Success: Pence, Surgeon General get Pfizer COVID-19 vaccinations on live TV

Smart, effective, and perhaps even a bit gutsy — or at least that’s how it will play. The Pfizer vaccine has proven both safe and effective, but plenty of people still worry over its effects. That’s why Vice President Mike Pence, his wife Karen, and Surgeon General Jerome Adams rolled up their arms to get vaccinated on live TV just a few minutes ago, after all. They’re selling confidence in the best way possible — by putting their own arms where their mouths are, so to speak.

It’s not a point they intended to make subtly, as the signage behind them — “SAFE and EFFECTIVE” — makes obvious. Note how well it frames Pence for his shot, in both senses of the word:

Vice President Mike Pence received a coronavirus vaccine on live television Friday morning at the White House, a measure that the Trump administration said was intended to to “promote the safety and efficacy of the vaccine and build confidence among the American people.”

“I didn’t feel a thing,” he said shortly after receiving the shot. “Well done.”

His wife, Karen Pence, and Jerome Adams, the surgeon general, also received the vaccine. Anthony Fauci, the nation’s top infectious disease expert; Robert Redfield, the director of the Centers for Disease Control and Prevention; and Seema Verma, the administrator of the Centers for Medicare and Medicaid Services, also attended. The event was held in the Eisenhower Executive Office Building, where doctors from Walter Reed National Military Medical Center administered the vaccine.

Afterward, Pence talked up the success of Operation Warp Speed, and also prodded the FDA on the Moderna vaccine. He noted that the advisory panel unanimously approved that vaccine and said he expected the FDA to act “later today” to issue its emergency use authorization. That’s a bit more gentle than the messaging a week ago from the White House to FDA commissioner Stephen Hahn, but the signal is no less clear. Pence wants the extra 5.9 million doses moving tonight.

Adams had perhaps the best pitch after the vaccinations. He remarked that skepticism over the vaccine is highest among communities of color and validated their concerns, given the history of the horrific Tuskegee syphilis experiment. His decision to vaccinate in the first round on national television, Adams declared, was a message of safety and confidence in the vaccine and in the process that produced it. That’s a valuable message, one that hopefully won’t get overshadowed by the event itself.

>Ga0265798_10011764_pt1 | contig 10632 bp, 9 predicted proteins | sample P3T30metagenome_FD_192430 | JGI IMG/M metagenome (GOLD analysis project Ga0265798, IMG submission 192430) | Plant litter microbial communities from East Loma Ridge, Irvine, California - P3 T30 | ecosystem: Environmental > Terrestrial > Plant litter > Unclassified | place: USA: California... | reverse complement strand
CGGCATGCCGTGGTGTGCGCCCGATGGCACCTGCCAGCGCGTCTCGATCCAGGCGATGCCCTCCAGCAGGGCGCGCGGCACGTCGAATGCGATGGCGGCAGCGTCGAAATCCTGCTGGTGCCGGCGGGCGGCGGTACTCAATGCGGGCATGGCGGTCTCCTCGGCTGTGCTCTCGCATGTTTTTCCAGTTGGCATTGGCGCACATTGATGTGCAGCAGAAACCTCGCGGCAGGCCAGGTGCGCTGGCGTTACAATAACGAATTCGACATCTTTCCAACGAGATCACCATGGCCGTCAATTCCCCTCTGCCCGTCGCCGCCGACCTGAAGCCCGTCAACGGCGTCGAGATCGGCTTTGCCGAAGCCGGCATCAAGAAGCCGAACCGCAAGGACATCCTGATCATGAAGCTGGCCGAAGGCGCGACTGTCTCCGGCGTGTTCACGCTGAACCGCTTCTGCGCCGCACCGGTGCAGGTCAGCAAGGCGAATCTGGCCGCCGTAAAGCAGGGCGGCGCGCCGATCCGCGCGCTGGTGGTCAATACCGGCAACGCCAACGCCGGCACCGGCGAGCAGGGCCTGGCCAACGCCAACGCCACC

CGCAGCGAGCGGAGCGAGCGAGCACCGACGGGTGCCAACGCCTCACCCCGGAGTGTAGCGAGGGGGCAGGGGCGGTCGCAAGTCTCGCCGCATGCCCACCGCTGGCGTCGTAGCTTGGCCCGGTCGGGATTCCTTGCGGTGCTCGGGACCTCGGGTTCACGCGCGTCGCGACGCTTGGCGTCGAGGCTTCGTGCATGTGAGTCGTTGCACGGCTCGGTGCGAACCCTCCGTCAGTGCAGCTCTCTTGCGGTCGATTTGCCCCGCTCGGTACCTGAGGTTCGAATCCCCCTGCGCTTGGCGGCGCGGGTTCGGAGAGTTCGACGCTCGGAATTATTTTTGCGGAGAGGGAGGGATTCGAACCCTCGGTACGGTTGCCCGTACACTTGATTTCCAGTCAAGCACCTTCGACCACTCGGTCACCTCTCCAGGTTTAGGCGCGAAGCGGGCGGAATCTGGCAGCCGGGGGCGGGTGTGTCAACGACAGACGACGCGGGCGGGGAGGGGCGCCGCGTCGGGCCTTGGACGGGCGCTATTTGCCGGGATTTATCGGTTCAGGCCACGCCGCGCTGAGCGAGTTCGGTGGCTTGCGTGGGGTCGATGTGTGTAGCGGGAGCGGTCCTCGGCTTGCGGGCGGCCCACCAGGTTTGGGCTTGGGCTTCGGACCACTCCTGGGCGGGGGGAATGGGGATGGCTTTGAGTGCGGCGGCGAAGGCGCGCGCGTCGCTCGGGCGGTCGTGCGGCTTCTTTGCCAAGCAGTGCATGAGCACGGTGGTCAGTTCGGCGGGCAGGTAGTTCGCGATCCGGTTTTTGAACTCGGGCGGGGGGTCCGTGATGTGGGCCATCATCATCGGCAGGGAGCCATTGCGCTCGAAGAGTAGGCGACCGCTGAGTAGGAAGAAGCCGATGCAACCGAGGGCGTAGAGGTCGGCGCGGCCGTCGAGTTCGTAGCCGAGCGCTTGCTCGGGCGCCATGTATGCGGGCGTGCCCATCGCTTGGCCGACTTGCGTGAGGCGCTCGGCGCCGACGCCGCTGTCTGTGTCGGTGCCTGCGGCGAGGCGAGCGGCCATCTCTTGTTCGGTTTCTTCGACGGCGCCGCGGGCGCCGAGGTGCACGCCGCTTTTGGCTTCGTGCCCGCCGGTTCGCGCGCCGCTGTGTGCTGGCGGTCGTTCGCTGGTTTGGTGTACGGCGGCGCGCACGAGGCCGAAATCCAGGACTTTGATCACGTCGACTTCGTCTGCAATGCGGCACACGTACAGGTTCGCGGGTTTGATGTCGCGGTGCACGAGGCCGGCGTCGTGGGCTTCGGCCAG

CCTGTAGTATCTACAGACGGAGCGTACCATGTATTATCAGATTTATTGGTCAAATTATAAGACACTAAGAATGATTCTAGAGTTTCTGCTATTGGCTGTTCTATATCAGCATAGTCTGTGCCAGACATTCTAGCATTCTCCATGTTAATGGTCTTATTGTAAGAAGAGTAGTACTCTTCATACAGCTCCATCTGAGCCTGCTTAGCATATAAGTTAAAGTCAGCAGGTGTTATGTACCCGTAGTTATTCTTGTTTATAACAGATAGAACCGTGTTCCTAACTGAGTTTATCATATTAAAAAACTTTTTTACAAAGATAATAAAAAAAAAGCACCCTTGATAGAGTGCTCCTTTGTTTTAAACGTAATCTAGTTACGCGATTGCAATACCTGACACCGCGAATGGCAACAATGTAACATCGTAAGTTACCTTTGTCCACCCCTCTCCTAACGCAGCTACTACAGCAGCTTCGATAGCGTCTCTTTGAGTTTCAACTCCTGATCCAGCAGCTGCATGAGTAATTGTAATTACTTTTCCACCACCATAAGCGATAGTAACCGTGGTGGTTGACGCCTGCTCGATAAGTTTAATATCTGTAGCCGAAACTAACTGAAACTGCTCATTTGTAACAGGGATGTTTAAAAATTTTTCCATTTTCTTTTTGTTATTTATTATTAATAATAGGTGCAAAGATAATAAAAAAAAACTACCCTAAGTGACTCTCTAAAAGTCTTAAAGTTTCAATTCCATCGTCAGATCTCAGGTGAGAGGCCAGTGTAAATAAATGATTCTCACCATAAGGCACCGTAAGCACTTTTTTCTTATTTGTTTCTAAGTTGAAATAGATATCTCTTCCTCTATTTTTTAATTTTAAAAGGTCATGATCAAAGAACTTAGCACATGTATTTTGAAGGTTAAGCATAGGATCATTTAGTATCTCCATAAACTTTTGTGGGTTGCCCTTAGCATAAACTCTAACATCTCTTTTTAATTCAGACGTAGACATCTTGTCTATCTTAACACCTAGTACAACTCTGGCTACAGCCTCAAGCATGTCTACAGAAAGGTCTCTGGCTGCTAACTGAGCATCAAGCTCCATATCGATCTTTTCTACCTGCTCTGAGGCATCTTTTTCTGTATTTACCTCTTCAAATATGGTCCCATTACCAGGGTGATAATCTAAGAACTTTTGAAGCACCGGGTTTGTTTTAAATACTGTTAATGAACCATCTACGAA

Adams has already garnered some support, too. One family of a Tuskegee experiment subject declared their intention to get the vaccine yesterday:

Thornton said that to rebuild this trust, there needs to be more people of color in the medical field. Her mother said that while there are more people of color in these positions now, and that “things have changed, things have gotten better,” they could still improve more.

“I am committed to spending my life in public health and in working in the way that I do because we need that representation,” Thornton said. “That’s the reason why the syphilis study happened to begin with because there wasn’t that representation. There wasn’t those voices around the table. And so, we really do need to have that representation engaged in science, engaged in research and engaged in respectful health care.”

When asked if they’d take the COVID-19 vaccine themselves, they both said yes.

“Without hesitation,” Head said. “As soon as the vaccine is available for me, I’m taking it.”

That’s a hopeful sign of broad participation. Let’s keep this momentum rolling.